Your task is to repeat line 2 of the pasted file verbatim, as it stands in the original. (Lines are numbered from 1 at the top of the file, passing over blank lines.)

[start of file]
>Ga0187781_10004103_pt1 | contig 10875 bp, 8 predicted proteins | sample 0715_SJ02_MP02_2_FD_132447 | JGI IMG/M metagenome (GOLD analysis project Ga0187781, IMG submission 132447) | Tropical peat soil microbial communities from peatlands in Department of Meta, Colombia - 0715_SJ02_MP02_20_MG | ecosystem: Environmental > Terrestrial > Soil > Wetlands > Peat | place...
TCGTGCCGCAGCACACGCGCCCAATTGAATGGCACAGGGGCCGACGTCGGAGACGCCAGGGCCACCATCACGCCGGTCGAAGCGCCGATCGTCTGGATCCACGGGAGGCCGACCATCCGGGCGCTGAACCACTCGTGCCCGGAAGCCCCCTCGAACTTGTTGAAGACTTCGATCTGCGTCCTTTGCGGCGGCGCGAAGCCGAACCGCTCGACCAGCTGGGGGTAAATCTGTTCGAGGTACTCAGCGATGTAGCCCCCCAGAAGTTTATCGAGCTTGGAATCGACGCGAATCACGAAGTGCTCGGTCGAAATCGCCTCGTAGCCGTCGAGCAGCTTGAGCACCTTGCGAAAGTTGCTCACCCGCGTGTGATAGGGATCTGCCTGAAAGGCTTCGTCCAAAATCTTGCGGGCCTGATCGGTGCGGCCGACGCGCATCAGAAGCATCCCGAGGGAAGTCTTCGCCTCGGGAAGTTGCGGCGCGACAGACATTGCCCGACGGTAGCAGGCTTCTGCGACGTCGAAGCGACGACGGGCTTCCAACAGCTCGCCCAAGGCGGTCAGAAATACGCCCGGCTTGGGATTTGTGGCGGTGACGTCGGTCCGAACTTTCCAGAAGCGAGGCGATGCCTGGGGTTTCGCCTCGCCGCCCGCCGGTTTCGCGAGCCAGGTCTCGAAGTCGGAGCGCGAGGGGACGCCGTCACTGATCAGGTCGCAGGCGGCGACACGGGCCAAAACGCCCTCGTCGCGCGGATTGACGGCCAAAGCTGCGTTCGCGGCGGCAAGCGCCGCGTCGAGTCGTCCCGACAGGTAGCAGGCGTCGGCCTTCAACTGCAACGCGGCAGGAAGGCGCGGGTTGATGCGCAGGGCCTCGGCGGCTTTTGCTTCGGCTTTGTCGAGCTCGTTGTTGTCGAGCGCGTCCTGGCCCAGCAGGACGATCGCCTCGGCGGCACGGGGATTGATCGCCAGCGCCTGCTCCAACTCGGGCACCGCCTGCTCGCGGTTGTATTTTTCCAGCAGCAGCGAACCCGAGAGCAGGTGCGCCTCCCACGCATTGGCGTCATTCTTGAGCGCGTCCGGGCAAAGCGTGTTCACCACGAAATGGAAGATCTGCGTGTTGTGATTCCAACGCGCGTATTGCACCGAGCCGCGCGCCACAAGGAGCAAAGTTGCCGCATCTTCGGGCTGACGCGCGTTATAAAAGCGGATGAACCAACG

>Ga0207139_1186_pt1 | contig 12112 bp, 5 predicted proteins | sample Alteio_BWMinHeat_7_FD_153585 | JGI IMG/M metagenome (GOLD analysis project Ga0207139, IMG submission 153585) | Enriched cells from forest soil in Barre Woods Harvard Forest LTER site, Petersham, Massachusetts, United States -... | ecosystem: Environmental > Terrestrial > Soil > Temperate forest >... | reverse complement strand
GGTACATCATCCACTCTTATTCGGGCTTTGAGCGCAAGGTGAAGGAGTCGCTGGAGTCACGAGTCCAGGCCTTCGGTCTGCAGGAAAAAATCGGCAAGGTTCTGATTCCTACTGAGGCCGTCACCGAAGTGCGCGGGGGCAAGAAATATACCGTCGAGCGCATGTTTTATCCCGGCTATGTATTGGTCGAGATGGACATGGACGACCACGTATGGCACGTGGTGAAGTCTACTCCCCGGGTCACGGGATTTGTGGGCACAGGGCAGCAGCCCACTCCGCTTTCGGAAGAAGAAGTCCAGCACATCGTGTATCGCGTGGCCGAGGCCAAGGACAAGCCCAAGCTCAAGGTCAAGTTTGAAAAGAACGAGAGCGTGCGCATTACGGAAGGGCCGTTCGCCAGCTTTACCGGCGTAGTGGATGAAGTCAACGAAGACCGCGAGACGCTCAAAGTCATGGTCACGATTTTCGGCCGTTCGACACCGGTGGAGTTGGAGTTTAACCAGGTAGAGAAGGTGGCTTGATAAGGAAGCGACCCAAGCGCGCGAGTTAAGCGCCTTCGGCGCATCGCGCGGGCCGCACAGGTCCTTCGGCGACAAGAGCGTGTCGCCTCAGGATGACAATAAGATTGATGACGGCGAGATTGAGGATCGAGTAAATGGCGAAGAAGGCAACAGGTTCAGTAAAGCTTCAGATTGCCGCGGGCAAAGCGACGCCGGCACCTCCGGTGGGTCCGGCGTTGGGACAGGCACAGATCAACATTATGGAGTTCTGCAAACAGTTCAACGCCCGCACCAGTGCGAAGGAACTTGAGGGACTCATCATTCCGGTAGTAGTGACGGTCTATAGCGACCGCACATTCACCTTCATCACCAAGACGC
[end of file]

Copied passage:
TCGTGCCGCAGCACACGCGCCCAATTGAATGGCACAGGGGCCGACGTCGGAGACGCCAGGGCCACCATCACGCCGGTCGAAGCGCCGATCGTCTGGATCCACGGGAGGCCGACCATCCGGGCGCTGAACCACTCGTGCCCGGAAGCCCCCTCGAACTTGTTGAAGACTTCGATCTGCGTCCTTTGCGGCGGCGCGAAGCCGAACCGCTCGACCAGCTGGGGGTAAATCTGTTCGAGGTACTCAGCGATGTAGCCCCCCAGAAGTTTATCGAGCTTGGAATCGACGCGAATCACGAAGTGCTCGGTCGAAATCGCCTCGTAGCCGTCGAGCAGCTTGAGCACCTTGCGAAAGTTGCTCACCCGCGTGTGATAGGGATCTGCCTGAAAGGCTTCGTCCAAAATCTTGCGGGCCTGATCGGTGCGGCCGACGCGCATCAGAAGCATCCCGAGGGAAGTCTTCGCCTCGGGAAGTTGCGGCGCGACAGACATTGCCCGACGGTAGCAGGCTTCTGCGACGTCGAAGCGACGACGGGCTTCCAACAGCTCGCCCAAGGCGGTCAGAAATACGCCCGGCTTGGGATTTGTGGCGGTGACGTCGGTCCGAACTTTCCAGAAGCGAGGCGATGCCTGGGGTTTCGCCTCGCCGCCCGCCGGTTTCGCGAGCCAGGTCTCGAAGTCGGAGCGCGAGGGGACGCCGTCACTGATCAGGTCGCAGGCGGCGACACGGGCCAAAACGCCCTCGTCGCGCGGATTGACGGCCAAAGCTGCGTTCGCGGCGGCAAGCGCCGCGTCGAGTCGTCCCGACAGGTAGCAGGCGTCGGCCTTCAACTGCAACGCGGCAGGAAGGCGCGGGTTGATGCGCAGGGCCTCGGCGGCTTTTGCTTCGGCTTTGTCGAGCTCGTTGTTGTCGAGCGCGTCCTGGCCCAGCAGGACGATCGCCTCGGCGGCACGGGGATTGATCGCCAGCGCCTGCTCCAACTCGGGCACCGCCTGCTCGCGGTTGTATTTTTCCAGCAGCAGCGAACCCGAGAGCAGGTGCGCCTCCCACGCATTGGCGTCATTCTTGAGCGCGTCCGGGCAAAGCGTGTTCACCACGAAATGGAAGATCTGCGTGTTGTGATTCCAACGCGCGTATTGCACCGAGCCGCGCGCCACAAGGAGCAAAGTTGCCGCATCTTCGGGCTGACGCGCGTTATAAAAGCGGATGAACCAACG